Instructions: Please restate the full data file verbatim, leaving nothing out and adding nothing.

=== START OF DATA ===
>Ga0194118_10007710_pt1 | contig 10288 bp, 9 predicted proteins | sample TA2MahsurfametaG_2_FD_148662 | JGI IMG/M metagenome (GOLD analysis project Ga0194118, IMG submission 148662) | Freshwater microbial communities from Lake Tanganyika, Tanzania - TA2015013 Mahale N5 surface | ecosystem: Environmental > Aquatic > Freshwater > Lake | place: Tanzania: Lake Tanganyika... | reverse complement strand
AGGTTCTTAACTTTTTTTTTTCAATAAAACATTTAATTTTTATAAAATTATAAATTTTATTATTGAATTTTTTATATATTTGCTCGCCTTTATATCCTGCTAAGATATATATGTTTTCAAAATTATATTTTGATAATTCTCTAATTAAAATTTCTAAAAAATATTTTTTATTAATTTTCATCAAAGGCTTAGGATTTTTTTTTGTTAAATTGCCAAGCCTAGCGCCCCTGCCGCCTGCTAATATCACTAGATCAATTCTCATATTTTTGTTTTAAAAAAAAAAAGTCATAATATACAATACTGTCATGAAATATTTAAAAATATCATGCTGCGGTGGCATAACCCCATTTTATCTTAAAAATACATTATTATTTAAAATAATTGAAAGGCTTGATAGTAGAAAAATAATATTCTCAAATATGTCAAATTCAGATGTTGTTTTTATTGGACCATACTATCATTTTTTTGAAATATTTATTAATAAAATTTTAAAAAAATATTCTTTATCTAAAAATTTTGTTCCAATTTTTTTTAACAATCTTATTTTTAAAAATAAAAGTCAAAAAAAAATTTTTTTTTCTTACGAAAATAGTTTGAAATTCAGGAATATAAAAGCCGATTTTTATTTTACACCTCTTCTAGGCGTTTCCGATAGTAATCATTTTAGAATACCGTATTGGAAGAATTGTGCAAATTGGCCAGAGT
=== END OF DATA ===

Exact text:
>Ga0194118_10007710_pt1 | contig 10288 bp, 9 predicted proteins | sample TA2MahsurfametaG_2_FD_148662 | JGI IMG/M metagenome (GOLD analysis project Ga0194118, IMG submission 148662) | Freshwater microbial communities from Lake Tanganyika, Tanzania - TA2015013 Mahale N5 surface | ecosystem: Environmental > Aquatic > Freshwater > Lake | place: Tanzania: Lake Tanganyika... | reverse complement strand
AGGTTCTTAACTTTTTTTTTTCAATAAAACATTTAATTTTTATAAAATTATAAATTTTATTATTGAATTTTTTATATATTTGCTCGCCTTTATATCCTGCTAAGATATATATGTTTTCAAAATTATATTTTGATAATTCTCTAATTAAAATTTCTAAAAAATATTTTTTATTAATTTTCATCAAAGGCTTAGGATTTTTTTTTGTTAAATTGCCAAGCCTAGCGCCCCTGCCGCCTGCTAATATCACTAGATCAATTCTCATATTTTTGTTTTAAAAAAAAAAAGTCATAATATACAATACTGTCATGAAATATTTAAAAATATCATGCTGCGGTGGCATAACCCCATTTTATCTTAAAAATACATTATTATTTAAAATAATTGAAAGGCTTGATAGTAGAAAAATAATATTCTCAAATATGTCAAATTCAGATGTTGTTTTTATTGGACCATACTATCATTTTTTTGAAATATTTATTAATAAAATTTTAAAAAAATATTCTTTATCTAAAAATTTTGTTCCAATTTTTTTTAACAATCTTATTTTTAAAAATAAAAGTCAAAAAAAAATTTTTTTTTCTTACGAAAATAGTTTGAAATTCAGGAATATAAAAGCCGATTTTTATTTTACACCTCTTCTAGGCGTTTCCGATAGTAATCATTTTAGAATACCGTATTGGAAGAATTGTGCAAATTGGCCAGAGT